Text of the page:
Speak with Nature. The musical spirit can communicate with beasts and plants.
Turn Resistance. The musical spirit has advantage on saving throws against any effect that would turn undead. It is also unaffected by the dispel evil and good, hallow, and magic circle spells.
Undead Nature. The musical spirit doesn’t require air, sustenance, or sleep.

Actions
Wild Dance.
Each creature within 30 feet of the musical spirit must make a DC 16 Wisdom saving throw or must use all of its movement to dance in its space. It has disadvantage on attack rolls and saving throws, and attack rolls made against it have advantage. It can use its action to repeat the save, ending the spell with an effect. At the end of each minute spent dancing, the creature takes one level of fatigue.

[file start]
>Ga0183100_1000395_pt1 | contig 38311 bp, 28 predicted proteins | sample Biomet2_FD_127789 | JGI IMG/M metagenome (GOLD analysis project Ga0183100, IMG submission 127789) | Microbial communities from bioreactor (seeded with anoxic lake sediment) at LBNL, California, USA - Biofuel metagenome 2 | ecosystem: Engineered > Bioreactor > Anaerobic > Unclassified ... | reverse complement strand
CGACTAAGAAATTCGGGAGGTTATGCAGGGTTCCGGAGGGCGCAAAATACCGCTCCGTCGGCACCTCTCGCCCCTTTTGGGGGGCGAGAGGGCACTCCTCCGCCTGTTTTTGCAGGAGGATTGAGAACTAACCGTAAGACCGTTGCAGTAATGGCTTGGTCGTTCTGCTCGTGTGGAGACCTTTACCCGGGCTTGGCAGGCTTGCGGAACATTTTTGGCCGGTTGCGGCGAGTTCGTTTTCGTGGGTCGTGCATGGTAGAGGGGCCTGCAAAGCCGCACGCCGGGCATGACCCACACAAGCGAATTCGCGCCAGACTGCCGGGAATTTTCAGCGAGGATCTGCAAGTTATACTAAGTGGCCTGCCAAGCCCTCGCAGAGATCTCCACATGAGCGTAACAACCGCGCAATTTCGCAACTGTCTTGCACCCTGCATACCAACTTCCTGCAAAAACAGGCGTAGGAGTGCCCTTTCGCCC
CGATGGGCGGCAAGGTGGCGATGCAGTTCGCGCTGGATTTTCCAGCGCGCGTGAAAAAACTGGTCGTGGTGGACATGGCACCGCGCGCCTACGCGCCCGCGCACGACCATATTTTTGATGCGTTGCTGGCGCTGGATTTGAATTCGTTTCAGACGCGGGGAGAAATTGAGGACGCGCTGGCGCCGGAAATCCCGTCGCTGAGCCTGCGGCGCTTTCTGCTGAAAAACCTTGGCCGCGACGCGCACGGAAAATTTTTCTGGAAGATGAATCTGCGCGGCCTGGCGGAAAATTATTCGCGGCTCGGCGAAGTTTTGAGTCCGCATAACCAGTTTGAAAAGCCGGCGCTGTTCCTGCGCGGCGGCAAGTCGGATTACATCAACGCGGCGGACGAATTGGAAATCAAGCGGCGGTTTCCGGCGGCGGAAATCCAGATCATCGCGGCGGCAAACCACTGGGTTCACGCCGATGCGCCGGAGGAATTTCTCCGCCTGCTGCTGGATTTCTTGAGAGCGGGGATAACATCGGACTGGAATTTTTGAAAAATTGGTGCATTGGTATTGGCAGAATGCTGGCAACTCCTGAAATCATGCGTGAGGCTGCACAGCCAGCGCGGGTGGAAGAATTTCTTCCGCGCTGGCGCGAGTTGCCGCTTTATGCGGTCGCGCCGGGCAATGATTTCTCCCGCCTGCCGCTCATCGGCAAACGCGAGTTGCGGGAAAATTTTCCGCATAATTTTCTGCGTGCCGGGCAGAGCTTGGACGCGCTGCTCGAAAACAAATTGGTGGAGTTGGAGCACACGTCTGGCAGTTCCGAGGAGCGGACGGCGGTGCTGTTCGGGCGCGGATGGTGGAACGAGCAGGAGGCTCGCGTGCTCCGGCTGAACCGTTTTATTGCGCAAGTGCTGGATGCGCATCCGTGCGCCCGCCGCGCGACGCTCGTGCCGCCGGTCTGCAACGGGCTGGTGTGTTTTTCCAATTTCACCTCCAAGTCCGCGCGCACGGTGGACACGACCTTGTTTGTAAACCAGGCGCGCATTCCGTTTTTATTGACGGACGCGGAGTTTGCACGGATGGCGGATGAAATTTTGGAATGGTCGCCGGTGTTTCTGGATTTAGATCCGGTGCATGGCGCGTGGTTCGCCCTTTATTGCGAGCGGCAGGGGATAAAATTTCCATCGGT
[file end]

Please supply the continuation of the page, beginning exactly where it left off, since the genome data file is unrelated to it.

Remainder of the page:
The dance lasts for as long as the spirit continues to play its instrument. It may cast spells while maintaining the Wild Dance.
Insect Plague (V; Concentration). A 20-foot-radius sphere of biting and stinging insects appears centered on a point the god can see within 300 feet and remains for 10 minutes. The cloud spreads around corners and the area is lightly obscured. Each creature in the area when the cloud appears, and each creature that enters it for the first time on its turn, makes a DC 16 Constitution saving throw, taking 22 (4d10) piercing damage on a failed save, or half damage on a success. The musical spirit is immune to this damage.

Bonus Actions
Dramatic Sting (V; Concentration).